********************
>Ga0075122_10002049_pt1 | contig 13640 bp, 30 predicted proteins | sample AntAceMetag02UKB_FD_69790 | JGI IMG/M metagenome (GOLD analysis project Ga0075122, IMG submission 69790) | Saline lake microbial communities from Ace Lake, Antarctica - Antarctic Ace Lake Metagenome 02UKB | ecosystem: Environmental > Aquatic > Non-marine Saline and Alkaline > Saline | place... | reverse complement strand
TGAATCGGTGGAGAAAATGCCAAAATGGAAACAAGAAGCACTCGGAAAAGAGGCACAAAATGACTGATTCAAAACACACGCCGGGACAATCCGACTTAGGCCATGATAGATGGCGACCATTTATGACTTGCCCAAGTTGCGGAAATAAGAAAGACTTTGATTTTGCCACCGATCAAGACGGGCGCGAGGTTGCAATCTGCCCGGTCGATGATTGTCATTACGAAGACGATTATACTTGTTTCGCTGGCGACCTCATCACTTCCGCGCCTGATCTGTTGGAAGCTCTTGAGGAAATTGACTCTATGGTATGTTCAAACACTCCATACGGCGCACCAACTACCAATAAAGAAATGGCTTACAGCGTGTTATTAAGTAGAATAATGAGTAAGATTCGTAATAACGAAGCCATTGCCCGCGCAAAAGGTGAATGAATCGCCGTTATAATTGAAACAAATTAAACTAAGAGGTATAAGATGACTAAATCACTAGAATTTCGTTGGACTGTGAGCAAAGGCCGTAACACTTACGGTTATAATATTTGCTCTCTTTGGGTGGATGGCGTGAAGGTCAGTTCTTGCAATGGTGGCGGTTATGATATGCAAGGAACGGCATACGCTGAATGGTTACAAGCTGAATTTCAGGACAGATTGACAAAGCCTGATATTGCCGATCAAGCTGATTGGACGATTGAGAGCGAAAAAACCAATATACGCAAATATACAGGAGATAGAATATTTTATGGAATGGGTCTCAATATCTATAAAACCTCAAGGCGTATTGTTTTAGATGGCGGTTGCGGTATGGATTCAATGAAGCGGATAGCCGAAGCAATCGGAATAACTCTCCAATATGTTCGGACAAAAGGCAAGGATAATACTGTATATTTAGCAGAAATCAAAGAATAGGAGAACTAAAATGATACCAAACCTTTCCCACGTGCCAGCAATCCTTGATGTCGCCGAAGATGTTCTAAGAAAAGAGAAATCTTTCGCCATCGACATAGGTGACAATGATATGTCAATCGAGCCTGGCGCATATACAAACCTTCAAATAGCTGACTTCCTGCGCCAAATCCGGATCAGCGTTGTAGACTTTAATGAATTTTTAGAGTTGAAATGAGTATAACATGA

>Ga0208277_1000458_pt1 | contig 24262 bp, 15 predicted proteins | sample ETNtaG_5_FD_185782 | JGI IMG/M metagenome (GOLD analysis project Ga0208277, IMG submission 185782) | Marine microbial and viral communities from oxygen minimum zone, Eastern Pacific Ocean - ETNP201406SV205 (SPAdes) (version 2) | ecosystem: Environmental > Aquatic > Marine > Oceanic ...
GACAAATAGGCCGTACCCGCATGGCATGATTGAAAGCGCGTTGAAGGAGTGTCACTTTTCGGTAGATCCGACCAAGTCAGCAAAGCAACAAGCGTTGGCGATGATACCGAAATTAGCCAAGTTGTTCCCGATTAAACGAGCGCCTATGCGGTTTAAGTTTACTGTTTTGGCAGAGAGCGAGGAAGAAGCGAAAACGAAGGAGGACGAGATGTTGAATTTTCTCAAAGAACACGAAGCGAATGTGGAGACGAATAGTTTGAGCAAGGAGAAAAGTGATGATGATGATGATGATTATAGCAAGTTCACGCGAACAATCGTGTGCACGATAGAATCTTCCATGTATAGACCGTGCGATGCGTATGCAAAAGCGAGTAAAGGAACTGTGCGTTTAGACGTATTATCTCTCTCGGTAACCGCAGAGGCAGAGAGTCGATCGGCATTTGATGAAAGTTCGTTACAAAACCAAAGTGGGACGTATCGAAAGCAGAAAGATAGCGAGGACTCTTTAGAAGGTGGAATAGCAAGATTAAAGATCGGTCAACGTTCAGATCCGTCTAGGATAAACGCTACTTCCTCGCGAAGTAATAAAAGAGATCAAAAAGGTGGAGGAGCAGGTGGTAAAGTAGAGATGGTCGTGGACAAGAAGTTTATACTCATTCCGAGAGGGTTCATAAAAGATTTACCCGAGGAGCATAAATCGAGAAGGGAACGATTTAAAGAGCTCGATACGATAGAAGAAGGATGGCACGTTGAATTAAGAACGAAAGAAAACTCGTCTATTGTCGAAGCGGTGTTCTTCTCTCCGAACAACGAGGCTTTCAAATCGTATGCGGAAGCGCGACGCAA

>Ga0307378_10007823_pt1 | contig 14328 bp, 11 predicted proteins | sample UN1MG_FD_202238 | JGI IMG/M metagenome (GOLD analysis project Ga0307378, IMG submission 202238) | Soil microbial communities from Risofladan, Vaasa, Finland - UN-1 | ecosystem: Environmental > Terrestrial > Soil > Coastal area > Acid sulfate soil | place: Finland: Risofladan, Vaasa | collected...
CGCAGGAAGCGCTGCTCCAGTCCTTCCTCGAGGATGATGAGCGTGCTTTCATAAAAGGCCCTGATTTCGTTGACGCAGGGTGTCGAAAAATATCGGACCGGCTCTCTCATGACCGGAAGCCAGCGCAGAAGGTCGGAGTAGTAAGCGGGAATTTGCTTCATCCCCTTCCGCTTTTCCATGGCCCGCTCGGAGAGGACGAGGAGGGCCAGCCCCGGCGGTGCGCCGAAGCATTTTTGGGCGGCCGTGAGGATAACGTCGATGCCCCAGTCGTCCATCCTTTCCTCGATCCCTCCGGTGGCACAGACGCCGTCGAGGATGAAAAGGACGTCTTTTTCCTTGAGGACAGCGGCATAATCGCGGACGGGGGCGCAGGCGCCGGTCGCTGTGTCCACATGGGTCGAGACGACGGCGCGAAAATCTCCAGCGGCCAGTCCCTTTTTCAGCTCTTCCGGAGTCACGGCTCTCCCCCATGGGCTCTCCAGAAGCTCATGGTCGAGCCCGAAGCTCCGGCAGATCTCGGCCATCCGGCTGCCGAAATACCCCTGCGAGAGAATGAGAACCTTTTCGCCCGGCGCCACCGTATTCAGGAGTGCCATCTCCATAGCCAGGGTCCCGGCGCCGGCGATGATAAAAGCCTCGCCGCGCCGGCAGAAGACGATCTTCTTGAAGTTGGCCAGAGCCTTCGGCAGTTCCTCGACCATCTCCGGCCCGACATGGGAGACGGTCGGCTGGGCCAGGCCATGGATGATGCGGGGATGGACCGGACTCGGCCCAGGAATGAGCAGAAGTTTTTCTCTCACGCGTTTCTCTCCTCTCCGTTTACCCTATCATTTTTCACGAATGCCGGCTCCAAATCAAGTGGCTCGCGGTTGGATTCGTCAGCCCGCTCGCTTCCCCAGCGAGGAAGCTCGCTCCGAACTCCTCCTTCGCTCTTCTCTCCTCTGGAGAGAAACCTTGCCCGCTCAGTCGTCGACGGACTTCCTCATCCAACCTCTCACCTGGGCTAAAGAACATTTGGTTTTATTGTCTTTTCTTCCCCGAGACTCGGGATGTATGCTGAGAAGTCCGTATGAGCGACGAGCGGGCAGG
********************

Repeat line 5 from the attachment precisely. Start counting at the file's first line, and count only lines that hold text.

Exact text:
>Ga0307378_10007823_pt1 | contig 14328 bp, 11 predicted proteins | sample UN1MG_FD_202238 | JGI IMG/M metagenome (GOLD analysis project Ga0307378, IMG submission 202238) | Soil microbial communities from Risofladan, Vaasa, Finland - UN-1 | ecosystem: Environmental > Terrestrial > Soil > Coastal area > Acid sulfate soil | place: Finland: Risofladan, Vaasa | collected...